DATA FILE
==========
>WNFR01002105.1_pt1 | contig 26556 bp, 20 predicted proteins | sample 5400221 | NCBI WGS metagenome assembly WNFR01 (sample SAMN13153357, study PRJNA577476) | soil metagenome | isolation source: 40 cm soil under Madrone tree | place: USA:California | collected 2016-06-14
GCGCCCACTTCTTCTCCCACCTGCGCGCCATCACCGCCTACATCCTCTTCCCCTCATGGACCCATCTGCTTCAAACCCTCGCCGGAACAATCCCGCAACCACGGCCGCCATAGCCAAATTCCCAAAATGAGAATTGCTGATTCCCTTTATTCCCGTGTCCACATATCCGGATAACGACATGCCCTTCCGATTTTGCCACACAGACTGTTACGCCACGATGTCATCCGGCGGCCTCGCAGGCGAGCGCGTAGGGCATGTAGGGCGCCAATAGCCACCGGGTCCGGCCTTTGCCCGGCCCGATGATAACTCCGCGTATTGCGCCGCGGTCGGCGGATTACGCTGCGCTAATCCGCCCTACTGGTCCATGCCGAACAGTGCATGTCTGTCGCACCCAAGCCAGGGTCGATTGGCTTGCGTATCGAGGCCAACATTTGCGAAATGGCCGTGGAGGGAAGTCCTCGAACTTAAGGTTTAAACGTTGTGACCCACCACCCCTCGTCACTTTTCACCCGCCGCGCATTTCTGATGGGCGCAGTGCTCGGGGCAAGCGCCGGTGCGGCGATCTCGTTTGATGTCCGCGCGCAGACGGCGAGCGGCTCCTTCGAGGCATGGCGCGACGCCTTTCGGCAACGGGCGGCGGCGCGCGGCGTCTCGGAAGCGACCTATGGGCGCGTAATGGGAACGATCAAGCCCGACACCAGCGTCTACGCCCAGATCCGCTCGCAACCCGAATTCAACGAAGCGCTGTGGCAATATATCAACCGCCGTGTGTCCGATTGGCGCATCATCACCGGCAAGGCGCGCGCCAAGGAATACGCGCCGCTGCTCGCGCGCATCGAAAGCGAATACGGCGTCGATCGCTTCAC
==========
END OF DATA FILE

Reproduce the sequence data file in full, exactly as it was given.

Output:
>WNFR01002105.1_pt1 | contig 26556 bp, 20 predicted proteins | sample 5400221 | NCBI WGS metagenome assembly WNFR01 (sample SAMN13153357, study PRJNA577476) | soil metagenome | isolation source: 40 cm soil under Madrone tree | place: USA:California | collected 2016-06-14
GCGCCCACTTCTTCTCCCACCTGCGCGCCATCACCGCCTACATCCTCTTCCCCTCATGGACCCATCTGCTTCAAACCCTCGCCGGAACAATCCCGCAACCACGGCCGCCATAGCCAAATTCCCAAAATGAGAATTGCTGATTCCCTTTATTCCCGTGTCCACATATCCGGATAACGACATGCCCTTCCGATTTTGCCACACAGACTGTTACGCCACGATGTCATCCGGCGGCCTCGCAGGCGAGCGCGTAGGGCATGTAGGGCGCCAATAGCCACCGGGTCCGGCCTTTGCCCGGCCCGATGATAACTCCGCGTATTGCGCCGCGGTCGGCGGATTACGCTGCGCTAATCCGCCCTACTGGTCCATGCCGAACAGTGCATGTCTGTCGCACCCAAGCCAGGGTCGATTGGCTTGCGTATCGAGGCCAACATTTGCGAAATGGCCGTGGAGGGAAGTCCTCGAACTTAAGGTTTAAACGTTGTGACCCACCACCCCTCGTCACTTTTCACCCGCCGCGCATTTCTGATGGGCGCAGTGCTCGGGGCAAGCGCCGGTGCGGCGATCTCGTTTGATGTCCGCGCGCAGACGGCGAGCGGCTCCTTCGAGGCATGGCGCGACGCCTTTCGGCAACGGGCGGCGGCGCGCGGCGTCTCGGAAGCGACCTATGGGCGCGTAATGGGAACGATCAAGCCCGACACCAGCGTCTACGCCCAGATCCGCTCGCAACCCGAATTCAACGAAGCGCTGTGGCAATATATCAACCGCCGTGTGTCCGATTGGCGCATCATCACCGGCAAGGCGCGCGCCAAGGAATACGCGCCGCTGCTCGCGCGCATCGAAAGCGAATACGGCGTCGATCGCTTCAC